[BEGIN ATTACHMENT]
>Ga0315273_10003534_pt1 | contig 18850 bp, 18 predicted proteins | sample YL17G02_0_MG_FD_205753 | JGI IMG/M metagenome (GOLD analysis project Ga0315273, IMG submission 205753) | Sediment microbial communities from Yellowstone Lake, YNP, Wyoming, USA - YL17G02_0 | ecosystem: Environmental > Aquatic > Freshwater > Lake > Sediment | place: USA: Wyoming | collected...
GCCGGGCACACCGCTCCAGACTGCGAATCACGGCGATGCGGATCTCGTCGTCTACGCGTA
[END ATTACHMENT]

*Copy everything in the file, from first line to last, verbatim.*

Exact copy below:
>Ga0315273_10003534_pt1 | contig 18850 bp, 18 predicted proteins | sample YL17G02_0_MG_FD_205753 | JGI IMG/M metagenome (GOLD analysis project Ga0315273, IMG submission 205753) | Sediment microbial communities from Yellowstone Lake, YNP, Wyoming, USA - YL17G02_0 | ecosystem: Environmental > Aquatic > Freshwater > Lake > Sediment | place: USA: Wyoming | collected...
GCCGGGCACACCGCTCCAGACTGCGAATCACGGCGATGCGGATCTCGTCGTCTACGCGTA